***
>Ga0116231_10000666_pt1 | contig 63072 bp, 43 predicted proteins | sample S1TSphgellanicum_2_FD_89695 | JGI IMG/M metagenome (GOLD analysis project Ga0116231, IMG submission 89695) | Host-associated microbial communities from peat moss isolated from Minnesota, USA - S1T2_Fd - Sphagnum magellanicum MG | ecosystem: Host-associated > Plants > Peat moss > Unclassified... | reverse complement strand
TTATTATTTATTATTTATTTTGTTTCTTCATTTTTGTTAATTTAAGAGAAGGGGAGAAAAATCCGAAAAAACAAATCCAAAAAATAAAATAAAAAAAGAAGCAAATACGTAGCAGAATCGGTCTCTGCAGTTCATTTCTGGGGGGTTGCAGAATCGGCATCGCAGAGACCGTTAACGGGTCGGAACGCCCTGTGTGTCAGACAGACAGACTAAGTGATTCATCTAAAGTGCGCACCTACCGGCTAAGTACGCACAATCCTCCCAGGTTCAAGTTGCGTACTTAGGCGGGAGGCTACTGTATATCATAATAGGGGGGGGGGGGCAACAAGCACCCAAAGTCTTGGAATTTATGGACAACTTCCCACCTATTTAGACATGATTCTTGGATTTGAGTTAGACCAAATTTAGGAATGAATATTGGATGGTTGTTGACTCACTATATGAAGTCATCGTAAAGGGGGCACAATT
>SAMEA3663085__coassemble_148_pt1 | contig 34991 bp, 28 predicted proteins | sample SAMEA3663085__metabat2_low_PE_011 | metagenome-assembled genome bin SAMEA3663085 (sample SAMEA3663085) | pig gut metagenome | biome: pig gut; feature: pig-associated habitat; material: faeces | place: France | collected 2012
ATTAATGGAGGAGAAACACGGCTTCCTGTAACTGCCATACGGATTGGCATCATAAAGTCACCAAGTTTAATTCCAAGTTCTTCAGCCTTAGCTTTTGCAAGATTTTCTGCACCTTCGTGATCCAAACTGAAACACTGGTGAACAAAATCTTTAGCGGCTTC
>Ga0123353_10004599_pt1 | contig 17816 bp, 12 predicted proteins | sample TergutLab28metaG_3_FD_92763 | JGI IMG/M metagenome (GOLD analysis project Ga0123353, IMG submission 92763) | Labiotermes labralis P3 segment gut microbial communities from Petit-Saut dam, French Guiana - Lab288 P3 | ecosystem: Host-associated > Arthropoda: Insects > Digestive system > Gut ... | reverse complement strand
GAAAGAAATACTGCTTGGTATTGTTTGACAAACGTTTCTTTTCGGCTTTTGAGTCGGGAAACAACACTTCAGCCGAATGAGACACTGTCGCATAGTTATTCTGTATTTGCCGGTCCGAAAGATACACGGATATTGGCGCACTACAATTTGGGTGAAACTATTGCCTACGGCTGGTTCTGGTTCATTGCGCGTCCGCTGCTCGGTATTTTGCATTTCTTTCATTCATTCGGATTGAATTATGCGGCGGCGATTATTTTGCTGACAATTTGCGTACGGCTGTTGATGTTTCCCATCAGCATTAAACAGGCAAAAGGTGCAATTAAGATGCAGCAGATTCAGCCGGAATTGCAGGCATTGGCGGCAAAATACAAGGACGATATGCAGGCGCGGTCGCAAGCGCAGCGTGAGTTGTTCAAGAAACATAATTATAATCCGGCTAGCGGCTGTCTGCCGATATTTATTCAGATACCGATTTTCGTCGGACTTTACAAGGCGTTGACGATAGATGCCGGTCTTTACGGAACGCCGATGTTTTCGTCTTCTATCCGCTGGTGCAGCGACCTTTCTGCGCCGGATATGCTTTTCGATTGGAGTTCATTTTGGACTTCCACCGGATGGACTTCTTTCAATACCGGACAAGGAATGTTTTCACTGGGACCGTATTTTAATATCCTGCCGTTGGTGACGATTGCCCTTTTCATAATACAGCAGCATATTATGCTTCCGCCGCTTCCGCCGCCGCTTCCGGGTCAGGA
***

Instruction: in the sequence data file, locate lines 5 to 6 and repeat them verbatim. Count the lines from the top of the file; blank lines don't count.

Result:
>Ga0123353_10004599_pt1 | contig 17816 bp, 12 predicted proteins | sample TergutLab28metaG_3_FD_92763 | JGI IMG/M metagenome (GOLD analysis project Ga0123353, IMG submission 92763) | Labiotermes labralis P3 segment gut microbial communities from Petit-Saut dam, French Guiana - Lab288 P3 | ecosystem: Host-associated > Arthropoda: Insects > Digestive system > Gut ... | reverse complement strand
GAAAGAAATACTGCTTGGTATTGTTTGACAAACGTTTCTTTTCGGCTTTTGAGTCGGGAAACAACACTTCAGCCGAATGAGACACTGTCGCATAGTTATTCTGTATTTGCCGGTCCGAAAGATACACGGATATTGGCGCACTACAATTTGGGTGAAACTATTGCCTACGGCTGGTTCTGGTTCATTGCGCGTCCGCTGCTCGGTATTTTGCATTTCTTTCATTCATTCGGATTGAATTATGCGGCGGCGATTATTTTGCTGACAATTTGCGTACGGCTGTTGATGTTTCCCATCAGCATTAAACAGGCAAAAGGTGCAATTAAGATGCAGCAGATTCAGCCGGAATTGCAGGCATTGGCGGCAAAATACAAGGACGATATGCAGGCGCGGTCGCAAGCGCAGCGTGAGTTGTTCAAGAAACATAATTATAATCCGGCTAGCGGCTGTCTGCCGATATTTATTCAGATACCGATTTTCGTCGGACTTTACAAGGCGTTGACGATAGATGCCGGTCTTTACGGAACGCCGATGTTTTCGTCTTCTATCCGCTGGTGCAGCGACCTTTCTGCGCCGGATATGCTTTTCGATTGGAGTTCATTTTGGACTTCCACCGGATGGACTTCTTTCAATACCGGACAAGGAATGTTTTCACTGGGACCGTATTTTAATATCCTGCCGTTGGTGACGATTGCCCTTTTCATAATACAGCAGCATATTATGCTTCCGCCGCTTCCGCCGCCGCTTCCGGGTCAGGA